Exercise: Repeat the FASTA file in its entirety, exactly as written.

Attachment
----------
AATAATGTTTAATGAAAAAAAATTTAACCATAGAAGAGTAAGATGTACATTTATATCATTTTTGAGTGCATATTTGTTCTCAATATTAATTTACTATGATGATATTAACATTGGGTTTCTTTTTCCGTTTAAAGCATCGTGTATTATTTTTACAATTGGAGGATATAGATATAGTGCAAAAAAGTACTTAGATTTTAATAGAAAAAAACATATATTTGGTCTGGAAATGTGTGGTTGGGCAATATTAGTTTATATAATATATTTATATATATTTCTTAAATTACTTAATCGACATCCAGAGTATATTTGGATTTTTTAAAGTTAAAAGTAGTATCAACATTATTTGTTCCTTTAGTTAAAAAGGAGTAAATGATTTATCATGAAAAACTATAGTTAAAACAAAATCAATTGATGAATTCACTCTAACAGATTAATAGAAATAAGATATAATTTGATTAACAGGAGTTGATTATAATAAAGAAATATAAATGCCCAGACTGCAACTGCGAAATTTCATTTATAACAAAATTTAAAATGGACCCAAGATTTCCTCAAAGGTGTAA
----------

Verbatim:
AATAATGTTTAATGAAAAAAAATTTAACCATAGAAGAGTAAGATGTACATTTATATCATTTTTGAGTGCATATTTGTTCTCAATATTAATTTACTATGATGATATTAACATTGGGTTTCTTTTTCCGTTTAAAGCATCGTGTATTATTTTTACAATTGGAGGATATAGATATAGTGCAAAAAAGTACTTAGATTTTAATAGAAAAAAACATATATTTGGTCTGGAAATGTGTGGTTGGGCAATATTAGTTTATATAATATATTTATATATATTTCTTAAATTACTTAATCGACATCCAGAGTATATTTGGATTTTTTAAAGTTAAAAGTAGTATCAACATTATTTGTTCCTTTAGTTAAAAAGGAGTAAATGATTTATCATGAAAAACTATAGTTAAAACAAAATCAATTGATGAATTCACTCTAACAGATTAATAGAAATAAGATATAATTTGATTAACAGGAGTTGATTATAATAAAGAAATATAAATGCCCAGACTGCAACTGCGAAATTTCATTTATAACAAAATTTAAAATGGACCCAAGATTTCCTCAAAGGTGTAA